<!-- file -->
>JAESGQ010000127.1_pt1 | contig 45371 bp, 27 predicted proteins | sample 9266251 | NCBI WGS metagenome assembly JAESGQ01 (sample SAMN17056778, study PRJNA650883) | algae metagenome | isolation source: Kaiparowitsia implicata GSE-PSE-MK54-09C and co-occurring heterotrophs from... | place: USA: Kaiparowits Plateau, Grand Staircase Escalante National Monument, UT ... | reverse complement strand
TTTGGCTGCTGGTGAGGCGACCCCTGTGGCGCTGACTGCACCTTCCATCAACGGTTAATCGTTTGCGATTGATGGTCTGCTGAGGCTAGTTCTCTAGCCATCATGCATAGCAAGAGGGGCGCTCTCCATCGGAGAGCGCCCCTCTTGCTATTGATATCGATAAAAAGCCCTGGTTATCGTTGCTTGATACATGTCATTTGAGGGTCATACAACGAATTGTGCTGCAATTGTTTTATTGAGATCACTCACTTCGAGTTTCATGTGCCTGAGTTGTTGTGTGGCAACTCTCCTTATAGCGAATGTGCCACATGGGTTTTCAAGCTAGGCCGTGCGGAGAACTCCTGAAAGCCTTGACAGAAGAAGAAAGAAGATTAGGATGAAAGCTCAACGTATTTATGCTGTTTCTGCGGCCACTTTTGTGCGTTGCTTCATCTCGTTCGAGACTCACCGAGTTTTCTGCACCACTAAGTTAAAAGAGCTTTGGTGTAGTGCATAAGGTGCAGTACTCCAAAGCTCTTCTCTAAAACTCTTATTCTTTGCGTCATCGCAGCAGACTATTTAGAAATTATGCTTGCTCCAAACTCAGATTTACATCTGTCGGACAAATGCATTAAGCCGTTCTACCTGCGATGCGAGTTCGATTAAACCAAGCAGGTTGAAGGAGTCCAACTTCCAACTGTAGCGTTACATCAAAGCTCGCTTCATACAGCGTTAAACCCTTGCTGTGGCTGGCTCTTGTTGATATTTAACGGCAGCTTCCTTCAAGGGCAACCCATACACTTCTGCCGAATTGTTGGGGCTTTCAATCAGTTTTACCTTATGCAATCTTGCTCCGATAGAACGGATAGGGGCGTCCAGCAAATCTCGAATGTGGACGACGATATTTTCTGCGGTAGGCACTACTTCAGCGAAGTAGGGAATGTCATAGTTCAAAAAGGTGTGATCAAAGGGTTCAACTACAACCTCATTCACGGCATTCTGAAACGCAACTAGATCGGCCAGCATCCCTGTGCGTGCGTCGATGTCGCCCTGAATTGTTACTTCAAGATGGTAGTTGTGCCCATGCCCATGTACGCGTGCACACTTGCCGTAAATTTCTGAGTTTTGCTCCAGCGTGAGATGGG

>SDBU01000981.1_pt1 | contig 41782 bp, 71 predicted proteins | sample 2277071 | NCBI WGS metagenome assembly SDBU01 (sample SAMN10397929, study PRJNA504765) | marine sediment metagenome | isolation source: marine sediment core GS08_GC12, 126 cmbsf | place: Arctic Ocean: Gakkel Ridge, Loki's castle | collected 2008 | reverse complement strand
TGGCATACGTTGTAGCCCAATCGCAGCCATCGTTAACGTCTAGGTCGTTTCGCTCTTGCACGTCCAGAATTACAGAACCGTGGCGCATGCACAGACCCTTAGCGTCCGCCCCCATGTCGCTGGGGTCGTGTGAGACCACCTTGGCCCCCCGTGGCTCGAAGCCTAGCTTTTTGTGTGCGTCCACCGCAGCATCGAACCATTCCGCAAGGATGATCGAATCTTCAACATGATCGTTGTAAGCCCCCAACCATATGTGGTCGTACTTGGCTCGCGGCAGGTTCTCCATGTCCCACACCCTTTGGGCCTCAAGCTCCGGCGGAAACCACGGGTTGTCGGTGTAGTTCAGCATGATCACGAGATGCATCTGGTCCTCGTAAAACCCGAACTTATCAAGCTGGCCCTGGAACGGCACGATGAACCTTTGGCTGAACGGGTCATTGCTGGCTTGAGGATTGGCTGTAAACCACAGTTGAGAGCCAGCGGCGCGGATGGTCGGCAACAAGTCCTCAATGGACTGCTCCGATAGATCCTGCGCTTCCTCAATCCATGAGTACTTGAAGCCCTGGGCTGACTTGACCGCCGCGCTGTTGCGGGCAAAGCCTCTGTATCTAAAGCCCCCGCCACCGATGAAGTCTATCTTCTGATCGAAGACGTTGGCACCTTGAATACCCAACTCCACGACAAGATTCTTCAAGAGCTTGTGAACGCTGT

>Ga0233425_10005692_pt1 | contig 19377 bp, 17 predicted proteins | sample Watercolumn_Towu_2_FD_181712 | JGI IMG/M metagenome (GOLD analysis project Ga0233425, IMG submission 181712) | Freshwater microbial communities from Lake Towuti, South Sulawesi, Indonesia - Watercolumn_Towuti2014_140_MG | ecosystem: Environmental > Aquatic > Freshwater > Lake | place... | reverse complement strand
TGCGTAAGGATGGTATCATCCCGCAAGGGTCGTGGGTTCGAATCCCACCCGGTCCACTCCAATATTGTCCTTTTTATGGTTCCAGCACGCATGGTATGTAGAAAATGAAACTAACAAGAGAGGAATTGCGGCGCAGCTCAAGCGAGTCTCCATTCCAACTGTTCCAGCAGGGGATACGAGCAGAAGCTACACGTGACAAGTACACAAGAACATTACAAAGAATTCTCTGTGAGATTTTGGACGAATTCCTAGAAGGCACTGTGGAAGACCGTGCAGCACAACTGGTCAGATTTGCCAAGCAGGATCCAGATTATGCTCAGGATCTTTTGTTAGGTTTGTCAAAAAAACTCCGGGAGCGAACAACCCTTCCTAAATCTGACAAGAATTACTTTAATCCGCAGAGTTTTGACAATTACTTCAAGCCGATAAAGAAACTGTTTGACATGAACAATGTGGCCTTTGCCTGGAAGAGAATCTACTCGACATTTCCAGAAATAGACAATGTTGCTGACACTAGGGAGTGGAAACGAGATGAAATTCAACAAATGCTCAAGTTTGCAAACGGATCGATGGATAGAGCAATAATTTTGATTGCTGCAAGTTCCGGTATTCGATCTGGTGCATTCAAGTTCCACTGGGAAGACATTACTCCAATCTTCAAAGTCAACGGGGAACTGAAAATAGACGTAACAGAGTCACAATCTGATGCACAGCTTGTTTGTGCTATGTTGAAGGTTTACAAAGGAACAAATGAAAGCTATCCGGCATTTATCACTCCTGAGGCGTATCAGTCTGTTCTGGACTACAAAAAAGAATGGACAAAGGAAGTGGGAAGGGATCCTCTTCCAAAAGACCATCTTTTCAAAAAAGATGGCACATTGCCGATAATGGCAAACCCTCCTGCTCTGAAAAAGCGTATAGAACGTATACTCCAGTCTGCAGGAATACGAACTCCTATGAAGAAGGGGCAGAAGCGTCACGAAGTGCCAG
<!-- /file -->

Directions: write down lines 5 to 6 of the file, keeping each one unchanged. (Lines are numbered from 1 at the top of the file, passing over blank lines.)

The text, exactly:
>Ga0233425_10005692_pt1 | contig 19377 bp, 17 predicted proteins | sample Watercolumn_Towu_2_FD_181712 | JGI IMG/M metagenome (GOLD analysis project Ga0233425, IMG submission 181712) | Freshwater microbial communities from Lake Towuti, South Sulawesi, Indonesia - Watercolumn_Towuti2014_140_MG | ecosystem: Environmental > Aquatic > Freshwater > Lake | place... | reverse complement strand
TGCGTAAGGATGGTATCATCCCGCAAGGGTCGTGGGTTCGAATCCCACCCGGTCCACTCCAATATTGTCCTTTTTATGGTTCCAGCACGCATGGTATGTAGAAAATGAAACTAACAAGAGAGGAATTGCGGCGCAGCTCAAGCGAGTCTCCATTCCAACTGTTCCAGCAGGGGATACGAGCAGAAGCTACACGTGACAAGTACACAAGAACATTACAAAGAATTCTCTGTGAGATTTTGGACGAATTCCTAGAAGGCACTGTGGAAGACCGTGCAGCACAACTGGTCAGATTTGCCAAGCAGGATCCAGATTATGCTCAGGATCTTTTGTTAGGTTTGTCAAAAAAACTCCGGGAGCGAACAACCCTTCCTAAATCTGACAAGAATTACTTTAATCCGCAGAGTTTTGACAATTACTTCAAGCCGATAAAGAAACTGTTTGACATGAACAATGTGGCCTTTGCCTGGAAGAGAATCTACTCGACATTTCCAGAAATAGACAATGTTGCTGACACTAGGGAGTGGAAACGAGATGAAATTCAACAAATGCTCAAGTTTGCAAACGGATCGATGGATAGAGCAATAATTTTGATTGCTGCAAGTTCCGGTATTCGATCTGGTGCATTCAAGTTCCACTGGGAAGACATTACTCCAATCTTCAAAGTCAACGGGGAACTGAAAATAGACGTAACAGAGTCACAATCTGATGCACAGCTTGTTTGTGCTATGTTGAAGGTTTACAAAGGAACAAATGAAAGCTATCCGGCATTTATCACTCCTGAGGCGTATCAGTCTGTTCTGGACTACAAAAAAGAATGGACAAAGGAAGTGGGAAGGGATCCTCTTCCAAAAGACCATCTTTTCAAAAAAGATGGCACATTGCCGATAATGGCAAACCCTCCTGCTCTGAAAAAGCGTATAGAACGTATACTCCAGTCTGCAGGAATACGAACTCCTATGAAGAAGGGGCAGAAGCGTCACGAAGTGCCAG